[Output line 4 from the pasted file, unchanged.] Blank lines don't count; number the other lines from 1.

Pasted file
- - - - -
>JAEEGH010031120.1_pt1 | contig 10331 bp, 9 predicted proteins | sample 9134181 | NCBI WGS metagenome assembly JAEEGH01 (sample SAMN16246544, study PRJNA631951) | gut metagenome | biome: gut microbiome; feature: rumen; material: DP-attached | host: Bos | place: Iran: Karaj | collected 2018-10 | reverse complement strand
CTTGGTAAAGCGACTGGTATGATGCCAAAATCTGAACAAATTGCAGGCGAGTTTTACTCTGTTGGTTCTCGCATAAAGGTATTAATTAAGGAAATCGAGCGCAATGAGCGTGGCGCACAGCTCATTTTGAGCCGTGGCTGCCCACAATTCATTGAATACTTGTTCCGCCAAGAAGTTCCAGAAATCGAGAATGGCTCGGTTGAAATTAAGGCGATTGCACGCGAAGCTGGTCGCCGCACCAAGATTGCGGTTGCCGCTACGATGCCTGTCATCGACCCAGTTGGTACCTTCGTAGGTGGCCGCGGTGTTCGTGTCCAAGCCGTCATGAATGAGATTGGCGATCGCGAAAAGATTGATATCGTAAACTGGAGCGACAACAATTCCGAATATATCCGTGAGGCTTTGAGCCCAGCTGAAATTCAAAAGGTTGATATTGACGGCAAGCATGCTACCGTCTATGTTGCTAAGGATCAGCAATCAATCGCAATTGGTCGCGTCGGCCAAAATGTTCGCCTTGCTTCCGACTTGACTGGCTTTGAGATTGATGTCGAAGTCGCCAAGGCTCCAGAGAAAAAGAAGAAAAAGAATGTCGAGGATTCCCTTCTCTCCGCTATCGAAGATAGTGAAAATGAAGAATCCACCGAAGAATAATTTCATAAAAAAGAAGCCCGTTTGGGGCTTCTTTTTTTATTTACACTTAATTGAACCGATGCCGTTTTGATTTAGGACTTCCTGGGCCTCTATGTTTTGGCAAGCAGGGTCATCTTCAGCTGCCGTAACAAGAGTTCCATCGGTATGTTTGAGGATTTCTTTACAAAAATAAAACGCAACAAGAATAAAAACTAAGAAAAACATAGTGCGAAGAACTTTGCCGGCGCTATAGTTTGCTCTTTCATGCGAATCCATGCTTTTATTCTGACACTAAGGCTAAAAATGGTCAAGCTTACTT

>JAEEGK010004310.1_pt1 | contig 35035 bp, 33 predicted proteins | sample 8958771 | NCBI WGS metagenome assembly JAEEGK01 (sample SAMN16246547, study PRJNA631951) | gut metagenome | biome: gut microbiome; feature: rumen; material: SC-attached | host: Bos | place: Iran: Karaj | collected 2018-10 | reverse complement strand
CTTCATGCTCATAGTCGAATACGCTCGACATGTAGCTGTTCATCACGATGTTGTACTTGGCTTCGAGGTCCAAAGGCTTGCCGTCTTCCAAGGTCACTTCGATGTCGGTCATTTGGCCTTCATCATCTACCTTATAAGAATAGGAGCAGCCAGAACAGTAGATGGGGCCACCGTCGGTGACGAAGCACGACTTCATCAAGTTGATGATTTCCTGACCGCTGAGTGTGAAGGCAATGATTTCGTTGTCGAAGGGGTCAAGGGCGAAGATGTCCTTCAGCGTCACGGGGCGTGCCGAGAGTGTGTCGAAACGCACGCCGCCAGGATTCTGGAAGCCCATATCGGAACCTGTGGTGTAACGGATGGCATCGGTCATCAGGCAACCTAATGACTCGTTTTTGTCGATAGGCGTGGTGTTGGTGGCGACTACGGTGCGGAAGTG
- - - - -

CTTCATGCTCATAGTCGAATACGCTCGACATGTAGCTGTTCATCACGATGTTGTACTTGGCTTCGAGGTCCAAAGGCTTGCCGTCTTCCAAGGTCACTTCGATGTCGGTCATTTGGCCTTCATCATCTACCTTATAAGAATAGGAGCAGCCAGAACAGTAGATGGGGCCACCGTCGGTGACGAAGCACGACTTCATCAAGTTGATGATTTCCTGACCGCTGAGTGTGAAGGCAATGATTTCGTTGTCGAAGGGGTCAAGGGCGAAGATGTCCTTCAGCGTCACGGGGCGTGCCGAGAGTGTGTCGAAACGCACGCCGCCAGGATTCTGGAAGCCCATATCGGAACCTGTGGTGTAACGGATGGCATCGGTCATCAGGCAACCTAATGACTCGTTTTTGTCGATAGGCGTGGTGTTGGTGGCGACTACGGTGCGGAAGTG